Adult Learning Theory and Practice

Perspectives on adult learning have changed dramatically over the decades.  Adult learning has been viewed as a process of being freed from the oppression of being illiterate, a means of gaining knowledge and skills, a way to satisfy learner needs, and a process of critical self-reflection that can lead to transformation (Cranton, P., 1994).  Fundamental to adult learning theory is the realization that individuals must experience a felt need to change or to learn before change can take place.  Lewin (1997) postulated that individuals must experience an "unfreezing" of old attitudes and beliefs before they can consider new ones.  This tenet is challenging to learning systems that insist on imposing agenda without concern for individual readiness.

Likewise, Nyswander (1956) articulated the principal of relevance where meeting people where they are, is perhaps the most fundamental tenet of health education practice.  Ironically, much of our Western education system ignores relevance of the learning experience to the training participants.  Instead our system generalizes training content and pedagogy and then imposes those generalizations on the training participants.

One other significant theory of adult learning is the importance of participation and experience.  Adults simply learn better when they can experience the learning or have the opportunity to place the learning in their experience.  Theory holds that teaching principles and methodology for adult learners should be grounded in the learners' experiences, and true learning takes place when applied to experience (Knowles, 1980, 1984). In fact, noted adult educator Eduard Lindeman states that the purpose of adult education is to give meaning to experience.  In fact, he states, "experience is the adult learner's living textbook" (Lindeman, 1989, p. 7), and adult education is "a continuing process of evaluating experience" (p. 85).  It is through this continual process of evaluating experiences that a method of awareness where one learns to become alert in the discovery of meanings is developed.  With health viewed as a resource originating from people within their social context rather than from the healthcare system, participation is seen as critical to ensure cultural sensitivity of programs, to facilitate sustainability of change efforts, and to enhance health in its own right (Jewkes & Murcott, 1998).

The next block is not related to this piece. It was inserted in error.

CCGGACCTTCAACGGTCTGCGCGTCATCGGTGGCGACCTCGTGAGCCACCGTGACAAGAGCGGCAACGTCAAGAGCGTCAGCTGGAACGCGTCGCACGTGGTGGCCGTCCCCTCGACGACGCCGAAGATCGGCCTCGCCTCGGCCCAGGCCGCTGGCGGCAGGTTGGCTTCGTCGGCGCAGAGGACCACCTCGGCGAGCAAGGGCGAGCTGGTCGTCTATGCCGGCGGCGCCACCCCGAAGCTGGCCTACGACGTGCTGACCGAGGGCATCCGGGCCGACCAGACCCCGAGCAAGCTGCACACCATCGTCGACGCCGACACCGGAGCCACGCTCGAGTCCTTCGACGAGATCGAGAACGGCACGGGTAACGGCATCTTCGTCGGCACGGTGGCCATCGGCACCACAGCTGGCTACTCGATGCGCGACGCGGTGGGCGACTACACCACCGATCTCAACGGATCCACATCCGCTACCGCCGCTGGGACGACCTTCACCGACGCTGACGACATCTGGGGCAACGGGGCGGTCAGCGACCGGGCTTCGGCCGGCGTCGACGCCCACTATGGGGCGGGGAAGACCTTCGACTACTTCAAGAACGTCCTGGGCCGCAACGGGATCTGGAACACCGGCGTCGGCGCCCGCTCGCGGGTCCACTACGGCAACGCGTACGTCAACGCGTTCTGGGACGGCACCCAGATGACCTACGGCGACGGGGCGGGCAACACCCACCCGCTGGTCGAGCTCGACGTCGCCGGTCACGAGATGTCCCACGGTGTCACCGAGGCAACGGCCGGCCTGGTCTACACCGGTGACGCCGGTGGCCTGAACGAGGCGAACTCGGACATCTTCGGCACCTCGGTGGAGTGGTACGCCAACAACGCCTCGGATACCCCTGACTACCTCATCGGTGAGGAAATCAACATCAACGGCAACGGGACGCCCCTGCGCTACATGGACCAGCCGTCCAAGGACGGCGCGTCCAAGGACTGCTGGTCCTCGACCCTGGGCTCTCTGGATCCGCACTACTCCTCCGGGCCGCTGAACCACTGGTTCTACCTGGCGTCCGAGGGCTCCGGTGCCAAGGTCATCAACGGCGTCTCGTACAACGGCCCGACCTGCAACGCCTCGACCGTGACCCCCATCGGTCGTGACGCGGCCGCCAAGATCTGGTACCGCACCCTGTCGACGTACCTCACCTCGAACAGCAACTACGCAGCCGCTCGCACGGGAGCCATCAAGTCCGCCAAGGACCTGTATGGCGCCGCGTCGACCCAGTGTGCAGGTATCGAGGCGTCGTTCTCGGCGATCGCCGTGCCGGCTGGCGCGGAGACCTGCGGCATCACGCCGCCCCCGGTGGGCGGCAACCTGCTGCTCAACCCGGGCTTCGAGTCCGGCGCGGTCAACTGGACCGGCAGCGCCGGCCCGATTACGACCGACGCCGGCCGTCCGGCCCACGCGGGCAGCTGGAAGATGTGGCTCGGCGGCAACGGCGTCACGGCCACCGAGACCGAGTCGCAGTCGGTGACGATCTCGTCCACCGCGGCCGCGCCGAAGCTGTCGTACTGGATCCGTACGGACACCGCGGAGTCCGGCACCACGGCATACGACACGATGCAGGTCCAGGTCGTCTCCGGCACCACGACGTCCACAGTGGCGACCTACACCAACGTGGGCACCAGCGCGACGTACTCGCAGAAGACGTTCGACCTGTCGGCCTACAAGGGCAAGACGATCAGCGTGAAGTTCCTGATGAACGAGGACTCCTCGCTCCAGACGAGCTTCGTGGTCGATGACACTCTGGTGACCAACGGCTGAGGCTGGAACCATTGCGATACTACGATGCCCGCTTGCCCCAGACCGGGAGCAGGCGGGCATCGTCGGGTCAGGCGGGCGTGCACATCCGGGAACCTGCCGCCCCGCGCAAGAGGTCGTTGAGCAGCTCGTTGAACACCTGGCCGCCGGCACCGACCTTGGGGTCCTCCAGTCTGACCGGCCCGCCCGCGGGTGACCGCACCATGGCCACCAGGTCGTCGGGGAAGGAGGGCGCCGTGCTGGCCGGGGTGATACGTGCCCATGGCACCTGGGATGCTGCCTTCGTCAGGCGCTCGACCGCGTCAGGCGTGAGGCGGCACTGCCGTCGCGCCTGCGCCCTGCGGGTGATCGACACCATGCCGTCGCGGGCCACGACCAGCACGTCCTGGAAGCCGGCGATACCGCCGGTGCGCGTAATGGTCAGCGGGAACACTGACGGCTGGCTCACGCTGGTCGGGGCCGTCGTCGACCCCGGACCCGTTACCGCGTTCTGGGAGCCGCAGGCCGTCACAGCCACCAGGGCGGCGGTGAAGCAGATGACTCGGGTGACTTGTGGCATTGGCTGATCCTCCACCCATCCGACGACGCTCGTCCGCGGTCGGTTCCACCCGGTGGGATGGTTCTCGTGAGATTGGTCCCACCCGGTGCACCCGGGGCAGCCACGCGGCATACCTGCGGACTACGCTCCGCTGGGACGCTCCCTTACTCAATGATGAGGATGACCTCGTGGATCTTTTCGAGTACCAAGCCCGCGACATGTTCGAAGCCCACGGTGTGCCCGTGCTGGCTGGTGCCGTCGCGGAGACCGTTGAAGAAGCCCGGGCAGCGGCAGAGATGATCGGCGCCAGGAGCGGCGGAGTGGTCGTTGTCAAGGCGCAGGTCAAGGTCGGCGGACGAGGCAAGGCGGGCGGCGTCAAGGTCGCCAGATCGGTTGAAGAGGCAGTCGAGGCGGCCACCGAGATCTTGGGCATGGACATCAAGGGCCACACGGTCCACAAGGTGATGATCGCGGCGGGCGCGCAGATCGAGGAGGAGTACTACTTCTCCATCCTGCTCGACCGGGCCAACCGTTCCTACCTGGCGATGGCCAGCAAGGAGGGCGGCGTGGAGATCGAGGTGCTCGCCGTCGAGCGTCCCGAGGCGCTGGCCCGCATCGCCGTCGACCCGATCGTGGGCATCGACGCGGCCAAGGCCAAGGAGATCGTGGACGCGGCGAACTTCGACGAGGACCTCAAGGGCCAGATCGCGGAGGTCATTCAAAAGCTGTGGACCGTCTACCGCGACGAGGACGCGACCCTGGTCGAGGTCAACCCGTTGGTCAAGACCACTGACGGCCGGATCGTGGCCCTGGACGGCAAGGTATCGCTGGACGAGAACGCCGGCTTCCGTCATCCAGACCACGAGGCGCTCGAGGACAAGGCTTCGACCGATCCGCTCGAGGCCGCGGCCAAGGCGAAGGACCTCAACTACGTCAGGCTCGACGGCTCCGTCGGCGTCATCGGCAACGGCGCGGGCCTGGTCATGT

These three fundamental approaches to adult learning can transform the learning experience from the traditional Western model focused on the accumulation of knowledge to an adult life-changing event that helps people become empowered to create social change.  The goal of adult education is two-fold: personal self-improvement in the short term with a long-term view of changing the social order.  "Changing individuals in continuous adjustment to changing social functions - this is the bilateral though unified purpose of adult learning" (Lindeman, 1989, p.166)